Nobody knows why the global temperature has stabilised recently nor if and when this stabilisation will cease, but the stabilisation does not support assertions that the science of AGW is ‘settled’, despite what UN spokespeople in Bali will want us to believe.
 
Of course, there are some facts that are consistent with AGW; e.g. warming of the globe over the last century, and recent Arctic warming.  But there are other facts that are not consistent with AGW; e.g. lack of warming of the globe since 1998, and recent Antarctic cooling.  In general, there is no meaningful evidence that AGW is, or is not happening.
 
A claim that human-caused global warming exists is merely an assertion: it is not evidence and it is not fact. And the assertion does not become evidence or fact by being voiced, written in words, or written in computer code.  Even a finding of global warming is not evidence of AGW because warming of the Earth does not prove that human activity caused it.  At issue is whether human activity is or is not affecting the changes to the Earth’s temperature that have always happened naturally.  
 
Nothing is constant in nature: everything changes all the time. And the Earth must have warmed or cooled over the past 100 years if its temperature were not constant over this period. The modest warming that has happened during the last century is well within natural climate variability that has occurred previously. Recent warming could easily be a completely natural recovery from the Little Ice Age that is similar to the recovery from the Dark Age cool period to the Medieval Warm Period.  Indeed, all observed current global climate changes are within the range of natural climate variations that are known to have happened in recent millennia.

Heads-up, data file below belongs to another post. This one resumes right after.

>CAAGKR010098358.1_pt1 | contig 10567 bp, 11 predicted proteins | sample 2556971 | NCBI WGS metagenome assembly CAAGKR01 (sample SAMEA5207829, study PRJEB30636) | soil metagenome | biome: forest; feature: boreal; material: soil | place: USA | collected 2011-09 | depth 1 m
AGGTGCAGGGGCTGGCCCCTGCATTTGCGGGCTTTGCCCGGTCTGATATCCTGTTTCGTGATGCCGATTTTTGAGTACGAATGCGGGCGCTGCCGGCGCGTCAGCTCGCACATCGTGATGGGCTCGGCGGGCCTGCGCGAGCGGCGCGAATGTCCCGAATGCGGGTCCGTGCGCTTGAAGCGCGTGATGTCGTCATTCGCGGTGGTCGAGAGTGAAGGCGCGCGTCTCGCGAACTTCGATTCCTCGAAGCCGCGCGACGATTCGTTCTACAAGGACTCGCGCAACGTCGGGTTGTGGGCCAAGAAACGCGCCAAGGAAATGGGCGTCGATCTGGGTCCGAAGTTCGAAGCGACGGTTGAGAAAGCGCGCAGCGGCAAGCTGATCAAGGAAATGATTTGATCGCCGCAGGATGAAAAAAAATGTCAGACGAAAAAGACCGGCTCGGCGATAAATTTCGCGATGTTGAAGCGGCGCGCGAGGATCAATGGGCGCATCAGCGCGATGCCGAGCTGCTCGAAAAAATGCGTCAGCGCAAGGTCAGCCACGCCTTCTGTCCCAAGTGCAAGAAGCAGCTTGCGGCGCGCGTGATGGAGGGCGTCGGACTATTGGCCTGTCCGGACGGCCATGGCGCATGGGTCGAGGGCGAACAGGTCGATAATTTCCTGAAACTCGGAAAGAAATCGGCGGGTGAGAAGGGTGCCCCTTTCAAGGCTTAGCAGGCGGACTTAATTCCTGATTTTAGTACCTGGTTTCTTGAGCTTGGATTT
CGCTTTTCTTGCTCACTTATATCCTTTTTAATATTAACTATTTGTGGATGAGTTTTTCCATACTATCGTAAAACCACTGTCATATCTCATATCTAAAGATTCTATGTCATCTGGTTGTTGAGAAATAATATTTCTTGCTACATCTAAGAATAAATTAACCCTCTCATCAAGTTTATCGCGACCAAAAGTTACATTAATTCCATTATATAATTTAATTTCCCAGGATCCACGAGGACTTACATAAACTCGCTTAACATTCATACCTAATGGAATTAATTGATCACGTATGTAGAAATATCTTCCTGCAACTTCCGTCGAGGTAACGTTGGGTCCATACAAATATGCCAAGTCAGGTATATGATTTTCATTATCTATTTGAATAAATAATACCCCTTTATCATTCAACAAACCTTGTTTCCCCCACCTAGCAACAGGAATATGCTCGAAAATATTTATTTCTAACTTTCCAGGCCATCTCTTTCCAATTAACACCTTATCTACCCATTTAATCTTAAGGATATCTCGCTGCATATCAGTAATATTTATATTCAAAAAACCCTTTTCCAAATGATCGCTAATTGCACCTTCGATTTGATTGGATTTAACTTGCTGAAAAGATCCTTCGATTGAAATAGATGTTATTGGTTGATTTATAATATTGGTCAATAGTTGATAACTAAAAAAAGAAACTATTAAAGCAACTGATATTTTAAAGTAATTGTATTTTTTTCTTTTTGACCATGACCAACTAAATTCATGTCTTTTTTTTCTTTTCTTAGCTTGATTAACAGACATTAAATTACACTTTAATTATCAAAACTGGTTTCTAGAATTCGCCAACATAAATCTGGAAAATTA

In science, an hypothesis that something has changed is merely a speculation unless evidence for the change exists. The fact that global climate shows no unprecedented changes recently means that there is no meaningful evidence that anthropogenic activity has had, or is having a detectable effect on natural changes to global climate. Hence, assertion of AGW is mere speculation.
 
Many explanations for varying climate are known and proven realities although no complete explanation for natural climate variability is yet understood by science. The absence of such a complete explanation affords the possibility of speculation of AGW but it is not evidence that AGW exists. This is because an inability to fully explain one observed thing is not evidence for the existence of some other not-observed thing (e.g. lack of a full explanation for why some people feel a cold shiver in certain old buildings is not evidence for the existence of ghosts).
 
In these circumstances, the only valid scientific conclusion from the available data concerning AGW is:
 

There is no reason to suppose that the causes of global climate changes have altered within recent centuries, and there is no evidence to support the speculation that AGW may have altered them, however the speculation of AGW cannot be conclusively refuted.

 
Governments need to prepare for possible climate changes whether those changes have an anthropogenic or natural cause. Simply, the cause of the changes has little implication for appropriate policies needed to cope with the climate changes that can be anticipated. And the climate variations that can be anticipated include the full spectrum of changes that have occurred in the past, not only the changes predicted by promoters of AGW.  Scares of hypothetical “tipping points”, run-away sea level rise, massively increased storms, floods, pestilence and drought are simply that, unjustified and unjustifiable scares.  Of course, that won’t stop the UN from issuing even more sensationalist claims of impending disaster in Bali next week.  But then, there’s nothing to stop sensible people from completely ignoring them either.
 
Tom Harris is an Ottawa-based mechanical engineer and Executive Director of the Natural Resources Stewardship Project (http://www.nrsp.com). Dr. Richard Courtney is a UK-based climate and atmospheric science consultant, IPCC expert reviewer, and an ‘allied scientist’ to NRSP.


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Tom Harris Dr. Richard S. Courtney -- Bio and Archives | Comments

Tom Harris is Executive Director of the International Climate Science Coalition.